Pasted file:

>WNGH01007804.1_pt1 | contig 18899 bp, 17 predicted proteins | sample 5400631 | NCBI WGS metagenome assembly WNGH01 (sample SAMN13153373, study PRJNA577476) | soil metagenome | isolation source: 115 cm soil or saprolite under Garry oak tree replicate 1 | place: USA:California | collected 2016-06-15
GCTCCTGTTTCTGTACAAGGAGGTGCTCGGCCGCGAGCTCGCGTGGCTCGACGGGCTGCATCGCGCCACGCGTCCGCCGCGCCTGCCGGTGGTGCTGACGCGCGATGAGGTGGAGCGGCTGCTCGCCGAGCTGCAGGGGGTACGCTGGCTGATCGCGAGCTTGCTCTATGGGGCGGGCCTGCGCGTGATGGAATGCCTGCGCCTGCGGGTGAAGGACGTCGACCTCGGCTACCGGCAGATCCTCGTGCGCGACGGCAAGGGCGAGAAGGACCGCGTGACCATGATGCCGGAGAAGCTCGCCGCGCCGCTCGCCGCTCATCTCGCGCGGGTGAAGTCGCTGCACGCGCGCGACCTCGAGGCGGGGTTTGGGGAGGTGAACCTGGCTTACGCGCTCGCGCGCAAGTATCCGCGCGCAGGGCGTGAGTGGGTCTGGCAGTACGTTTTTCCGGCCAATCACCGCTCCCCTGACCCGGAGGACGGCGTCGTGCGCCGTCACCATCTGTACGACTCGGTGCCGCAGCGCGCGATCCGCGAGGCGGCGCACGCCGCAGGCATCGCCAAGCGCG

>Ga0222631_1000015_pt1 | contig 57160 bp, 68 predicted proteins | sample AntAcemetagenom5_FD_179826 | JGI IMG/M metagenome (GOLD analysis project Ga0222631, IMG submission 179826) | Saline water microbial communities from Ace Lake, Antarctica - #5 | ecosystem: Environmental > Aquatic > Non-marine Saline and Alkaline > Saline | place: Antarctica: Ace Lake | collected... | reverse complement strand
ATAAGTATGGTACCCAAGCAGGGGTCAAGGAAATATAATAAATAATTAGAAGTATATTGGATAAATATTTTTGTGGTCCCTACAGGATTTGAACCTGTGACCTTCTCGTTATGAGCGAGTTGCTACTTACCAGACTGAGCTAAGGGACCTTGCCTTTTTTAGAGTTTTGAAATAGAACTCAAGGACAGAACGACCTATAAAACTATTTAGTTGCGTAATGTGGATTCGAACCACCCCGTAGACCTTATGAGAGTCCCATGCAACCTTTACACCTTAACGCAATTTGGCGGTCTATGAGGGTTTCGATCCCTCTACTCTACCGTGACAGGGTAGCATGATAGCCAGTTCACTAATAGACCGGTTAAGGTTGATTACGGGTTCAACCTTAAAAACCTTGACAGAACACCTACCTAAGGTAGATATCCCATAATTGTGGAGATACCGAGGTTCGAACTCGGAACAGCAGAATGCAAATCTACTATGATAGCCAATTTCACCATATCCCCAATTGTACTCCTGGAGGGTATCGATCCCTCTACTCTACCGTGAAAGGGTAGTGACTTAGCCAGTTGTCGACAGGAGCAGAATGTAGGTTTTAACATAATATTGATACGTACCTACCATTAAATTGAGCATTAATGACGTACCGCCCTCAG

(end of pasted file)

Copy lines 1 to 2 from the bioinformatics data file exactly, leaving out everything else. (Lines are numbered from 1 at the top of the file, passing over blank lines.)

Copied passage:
>WNGH01007804.1_pt1 | contig 18899 bp, 17 predicted proteins | sample 5400631 | NCBI WGS metagenome assembly WNGH01 (sample SAMN13153373, study PRJNA577476) | soil metagenome | isolation source: 115 cm soil or saprolite under Garry oak tree replicate 1 | place: USA:California | collected 2016-06-15
GCTCCTGTTTCTGTACAAGGAGGTGCTCGGCCGCGAGCTCGCGTGGCTCGACGGGCTGCATCGCGCCACGCGTCCGCCGCGCCTGCCGGTGGTGCTGACGCGCGATGAGGTGGAGCGGCTGCTCGCCGAGCTGCAGGGGGTACGCTGGCTGATCGCGAGCTTGCTCTATGGGGCGGGCCTGCGCGTGATGGAATGCCTGCGCCTGCGGGTGAAGGACGTCGACCTCGGCTACCGGCAGATCCTCGTGCGCGACGGCAAGGGCGAGAAGGACCGCGTGACCATGATGCCGGAGAAGCTCGCCGCGCCGCTCGCCGCTCATCTCGCGCGGGTGAAGTCGCTGCACGCGCGCGACCTCGAGGCGGGGTTTGGGGAGGTGAACCTGGCTTACGCGCTCGCGCGCAAGTATCCGCGCGCAGGGCGTGAGTGGGTCTGGCAGTACGTTTTTCCGGCCAATCACCGCTCCCCTGACCCGGAGGACGGCGTCGTGCGCCGTCACCATCTGTACGACTCGGTGCCGCAGCGCGCGATCCGCGAGGCGGCGCACGCCGCAGGCATCGCCAAGCGCG